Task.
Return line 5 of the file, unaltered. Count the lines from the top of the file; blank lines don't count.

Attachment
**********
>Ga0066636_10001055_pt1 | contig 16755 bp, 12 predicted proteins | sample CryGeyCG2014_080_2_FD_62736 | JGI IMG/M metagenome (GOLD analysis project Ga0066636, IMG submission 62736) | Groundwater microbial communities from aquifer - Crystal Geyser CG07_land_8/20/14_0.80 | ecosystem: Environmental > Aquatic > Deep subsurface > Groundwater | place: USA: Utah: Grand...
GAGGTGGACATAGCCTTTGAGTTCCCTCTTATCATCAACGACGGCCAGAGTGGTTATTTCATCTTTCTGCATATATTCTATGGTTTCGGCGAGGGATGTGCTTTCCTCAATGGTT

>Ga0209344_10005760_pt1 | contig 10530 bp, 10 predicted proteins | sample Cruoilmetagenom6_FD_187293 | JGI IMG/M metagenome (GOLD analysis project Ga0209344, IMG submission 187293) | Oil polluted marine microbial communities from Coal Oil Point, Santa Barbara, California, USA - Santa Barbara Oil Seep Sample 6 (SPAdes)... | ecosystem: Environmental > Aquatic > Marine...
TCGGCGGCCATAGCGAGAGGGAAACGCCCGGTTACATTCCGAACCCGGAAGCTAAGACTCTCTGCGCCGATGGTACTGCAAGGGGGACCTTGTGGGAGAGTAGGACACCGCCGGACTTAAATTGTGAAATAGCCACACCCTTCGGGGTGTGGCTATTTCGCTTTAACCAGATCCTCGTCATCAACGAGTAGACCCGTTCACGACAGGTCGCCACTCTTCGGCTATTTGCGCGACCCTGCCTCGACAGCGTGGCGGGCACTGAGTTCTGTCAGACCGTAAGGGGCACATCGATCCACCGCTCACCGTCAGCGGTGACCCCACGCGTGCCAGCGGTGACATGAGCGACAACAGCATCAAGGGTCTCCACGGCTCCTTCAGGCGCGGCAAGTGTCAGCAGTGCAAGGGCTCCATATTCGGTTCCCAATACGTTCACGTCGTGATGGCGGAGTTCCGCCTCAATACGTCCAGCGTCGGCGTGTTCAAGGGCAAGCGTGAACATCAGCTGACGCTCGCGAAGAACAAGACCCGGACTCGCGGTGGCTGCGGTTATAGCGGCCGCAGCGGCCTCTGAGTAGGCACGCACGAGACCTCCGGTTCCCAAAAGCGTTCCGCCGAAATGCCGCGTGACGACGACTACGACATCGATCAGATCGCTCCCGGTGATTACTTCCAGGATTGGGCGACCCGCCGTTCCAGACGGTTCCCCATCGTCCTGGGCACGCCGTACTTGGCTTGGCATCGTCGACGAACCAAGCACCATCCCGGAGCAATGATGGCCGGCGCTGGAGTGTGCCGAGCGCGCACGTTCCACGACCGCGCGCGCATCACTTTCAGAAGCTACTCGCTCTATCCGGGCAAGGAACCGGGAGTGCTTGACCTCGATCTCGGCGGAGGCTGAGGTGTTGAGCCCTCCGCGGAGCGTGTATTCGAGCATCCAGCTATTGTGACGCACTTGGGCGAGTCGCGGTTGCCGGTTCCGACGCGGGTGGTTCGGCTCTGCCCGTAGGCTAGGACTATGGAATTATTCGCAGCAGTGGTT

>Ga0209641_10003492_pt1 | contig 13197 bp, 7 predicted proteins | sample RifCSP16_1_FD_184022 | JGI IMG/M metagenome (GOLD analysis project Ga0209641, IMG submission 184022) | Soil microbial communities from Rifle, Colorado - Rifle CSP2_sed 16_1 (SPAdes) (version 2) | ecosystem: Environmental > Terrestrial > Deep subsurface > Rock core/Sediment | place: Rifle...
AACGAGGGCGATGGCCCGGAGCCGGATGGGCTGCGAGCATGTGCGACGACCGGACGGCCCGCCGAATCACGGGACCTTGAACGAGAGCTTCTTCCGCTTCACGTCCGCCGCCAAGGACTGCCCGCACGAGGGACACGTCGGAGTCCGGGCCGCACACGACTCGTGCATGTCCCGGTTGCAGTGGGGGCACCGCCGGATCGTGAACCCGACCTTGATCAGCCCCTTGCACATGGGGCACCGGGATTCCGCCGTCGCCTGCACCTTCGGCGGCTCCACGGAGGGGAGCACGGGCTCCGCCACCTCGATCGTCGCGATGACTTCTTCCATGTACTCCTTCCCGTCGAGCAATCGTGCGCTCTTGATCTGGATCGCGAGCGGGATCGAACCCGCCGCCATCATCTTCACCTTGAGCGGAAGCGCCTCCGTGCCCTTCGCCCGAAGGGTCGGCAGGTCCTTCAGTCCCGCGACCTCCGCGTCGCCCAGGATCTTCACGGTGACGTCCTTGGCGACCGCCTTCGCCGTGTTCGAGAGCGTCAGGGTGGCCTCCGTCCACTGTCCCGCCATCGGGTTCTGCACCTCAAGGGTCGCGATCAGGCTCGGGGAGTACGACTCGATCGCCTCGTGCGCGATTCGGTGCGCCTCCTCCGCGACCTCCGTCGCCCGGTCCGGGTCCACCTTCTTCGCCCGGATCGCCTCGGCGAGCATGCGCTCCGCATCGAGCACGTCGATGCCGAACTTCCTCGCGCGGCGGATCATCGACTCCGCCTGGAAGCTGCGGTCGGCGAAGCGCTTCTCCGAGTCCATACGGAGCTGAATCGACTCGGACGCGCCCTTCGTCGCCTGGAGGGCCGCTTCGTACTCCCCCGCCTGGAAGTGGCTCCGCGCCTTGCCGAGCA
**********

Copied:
>Ga0209641_10003492_pt1 | contig 13197 bp, 7 predicted proteins | sample RifCSP16_1_FD_184022 | JGI IMG/M metagenome (GOLD analysis project Ga0209641, IMG submission 184022) | Soil microbial communities from Rifle, Colorado - Rifle CSP2_sed 16_1 (SPAdes) (version 2) | ecosystem: Environmental > Terrestrial > Deep subsurface > Rock core/Sediment | place: Rifle...